This is why governments often step in in the wake of a bank failure to ensure that depositors and others relying on the services of that bank are able to sustain themselves. But whether it’s government taking over and making everybody whole, or a private entity acquiring the assets of a failed bank (as happened with Signature Bank, the second bank failure following SVB’s), the aftermath often spells a period of disruption for the bank’s customers. Less disruption, certainly, than the bank ceasing to function, but now the bank has new leadership and new direction that could translate to process changes and operational hiccups for customers – including your supplier.

If your supplier can’t pay its employees or its own suppliers – and if it loses access to funds needed to make important investments – its viability is suddenly very much in question.

The Necessity of Preparation

It can be hard to know where these ripples of change within the supplier’s financial institution will be felt. Will the supplier be able to continue making key payments with the same efficiency over the longer term? The hole in the dike may have been plugged, but how long can you trust the patch? What if the supplier starts to experience production delays and you start missing deliveries? Can you afford to wait out this period of disruption? Can you yourself provide some assistance to your business partner, or do you need to make a quick pivot to mitigate the impacts to your own continuity?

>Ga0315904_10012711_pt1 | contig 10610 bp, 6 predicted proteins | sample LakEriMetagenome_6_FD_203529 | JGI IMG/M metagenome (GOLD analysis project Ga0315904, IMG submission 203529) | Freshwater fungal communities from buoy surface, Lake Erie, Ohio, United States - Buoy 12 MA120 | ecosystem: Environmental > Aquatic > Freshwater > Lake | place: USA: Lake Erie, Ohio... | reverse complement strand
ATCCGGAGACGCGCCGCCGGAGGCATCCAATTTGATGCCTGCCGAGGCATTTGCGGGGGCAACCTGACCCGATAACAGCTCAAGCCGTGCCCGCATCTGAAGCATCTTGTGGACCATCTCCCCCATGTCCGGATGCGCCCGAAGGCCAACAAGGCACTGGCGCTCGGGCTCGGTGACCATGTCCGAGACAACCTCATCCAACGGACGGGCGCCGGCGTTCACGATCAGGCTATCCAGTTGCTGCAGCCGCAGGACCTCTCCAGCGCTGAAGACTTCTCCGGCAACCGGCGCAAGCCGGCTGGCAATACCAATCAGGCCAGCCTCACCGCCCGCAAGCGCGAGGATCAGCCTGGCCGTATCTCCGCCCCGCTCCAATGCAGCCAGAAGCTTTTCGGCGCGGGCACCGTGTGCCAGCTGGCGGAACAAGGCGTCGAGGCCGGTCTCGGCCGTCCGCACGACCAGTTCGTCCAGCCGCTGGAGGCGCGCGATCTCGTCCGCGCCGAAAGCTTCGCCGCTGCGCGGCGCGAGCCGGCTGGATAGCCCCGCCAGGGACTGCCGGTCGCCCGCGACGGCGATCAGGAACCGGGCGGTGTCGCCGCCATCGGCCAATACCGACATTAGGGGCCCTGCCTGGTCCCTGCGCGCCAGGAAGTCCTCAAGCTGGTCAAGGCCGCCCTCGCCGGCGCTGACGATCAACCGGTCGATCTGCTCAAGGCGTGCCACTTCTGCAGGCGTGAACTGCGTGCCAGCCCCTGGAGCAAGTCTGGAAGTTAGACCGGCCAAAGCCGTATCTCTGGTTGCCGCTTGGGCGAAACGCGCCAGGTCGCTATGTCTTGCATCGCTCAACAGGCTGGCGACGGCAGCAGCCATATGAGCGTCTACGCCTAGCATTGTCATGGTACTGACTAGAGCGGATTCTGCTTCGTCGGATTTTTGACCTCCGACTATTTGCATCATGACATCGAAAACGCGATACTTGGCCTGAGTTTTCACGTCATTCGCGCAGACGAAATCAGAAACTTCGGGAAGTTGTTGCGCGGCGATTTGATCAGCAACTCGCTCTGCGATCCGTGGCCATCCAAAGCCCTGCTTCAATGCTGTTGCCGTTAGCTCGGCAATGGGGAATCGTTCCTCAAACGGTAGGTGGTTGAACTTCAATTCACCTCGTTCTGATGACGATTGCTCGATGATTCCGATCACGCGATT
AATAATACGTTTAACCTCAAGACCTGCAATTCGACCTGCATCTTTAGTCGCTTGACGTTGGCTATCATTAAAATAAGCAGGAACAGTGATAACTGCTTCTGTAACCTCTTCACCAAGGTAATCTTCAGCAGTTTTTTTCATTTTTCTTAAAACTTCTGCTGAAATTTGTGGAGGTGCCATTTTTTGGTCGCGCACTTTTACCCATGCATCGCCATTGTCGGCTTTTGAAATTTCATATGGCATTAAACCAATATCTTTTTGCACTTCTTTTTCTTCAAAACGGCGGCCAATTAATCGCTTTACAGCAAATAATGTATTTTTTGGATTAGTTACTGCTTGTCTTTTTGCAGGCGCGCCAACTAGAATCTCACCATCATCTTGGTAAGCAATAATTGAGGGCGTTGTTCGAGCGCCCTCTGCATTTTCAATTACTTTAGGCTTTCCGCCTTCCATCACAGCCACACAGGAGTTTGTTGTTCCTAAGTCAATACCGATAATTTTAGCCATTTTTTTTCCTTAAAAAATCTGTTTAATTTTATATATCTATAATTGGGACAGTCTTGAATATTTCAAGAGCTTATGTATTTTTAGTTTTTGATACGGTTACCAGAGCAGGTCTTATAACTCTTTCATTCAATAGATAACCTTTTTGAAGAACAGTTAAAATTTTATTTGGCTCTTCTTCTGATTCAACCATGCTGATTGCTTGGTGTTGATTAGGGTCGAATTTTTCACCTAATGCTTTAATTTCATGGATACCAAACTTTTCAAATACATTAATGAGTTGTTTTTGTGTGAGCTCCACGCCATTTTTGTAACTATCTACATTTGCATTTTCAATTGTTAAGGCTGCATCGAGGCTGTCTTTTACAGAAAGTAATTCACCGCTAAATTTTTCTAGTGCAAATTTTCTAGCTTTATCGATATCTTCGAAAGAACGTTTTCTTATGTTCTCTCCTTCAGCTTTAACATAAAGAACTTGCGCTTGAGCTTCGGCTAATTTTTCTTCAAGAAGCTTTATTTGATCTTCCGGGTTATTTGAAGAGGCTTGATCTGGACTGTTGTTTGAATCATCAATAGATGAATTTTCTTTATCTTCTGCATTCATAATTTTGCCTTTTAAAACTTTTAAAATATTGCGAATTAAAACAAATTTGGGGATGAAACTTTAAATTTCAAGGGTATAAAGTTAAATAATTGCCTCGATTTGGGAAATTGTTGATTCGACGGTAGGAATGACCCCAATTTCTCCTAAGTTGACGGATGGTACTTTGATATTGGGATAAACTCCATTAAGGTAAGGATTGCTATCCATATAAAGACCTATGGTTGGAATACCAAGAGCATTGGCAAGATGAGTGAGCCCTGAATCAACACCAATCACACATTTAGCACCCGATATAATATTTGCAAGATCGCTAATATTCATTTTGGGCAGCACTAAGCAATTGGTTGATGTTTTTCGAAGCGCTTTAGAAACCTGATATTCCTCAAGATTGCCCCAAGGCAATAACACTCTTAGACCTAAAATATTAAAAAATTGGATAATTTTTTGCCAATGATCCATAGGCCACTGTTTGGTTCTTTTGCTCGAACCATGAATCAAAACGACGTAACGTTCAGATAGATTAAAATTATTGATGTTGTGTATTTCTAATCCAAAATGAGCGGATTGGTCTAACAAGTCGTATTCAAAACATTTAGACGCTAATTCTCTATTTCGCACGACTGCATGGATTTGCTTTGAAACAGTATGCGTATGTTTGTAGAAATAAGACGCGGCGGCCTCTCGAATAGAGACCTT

In a forward-looking supply organization, contingency plans based on data-driven risk modeling would have been created ahead of time to help the organization weather critical risk events with far-reaching impacts. The pandemic should have been the wake-up call for procurement and supply leaders to recognize the necessity of anticipating and preparing for disruption. Frankly, even with a crystal ball, it would be hard to see an event like the SVB failure coming; but it should have been clear to supply management professionals that macroeconomic trends were intensifying the stresses on financial institutions.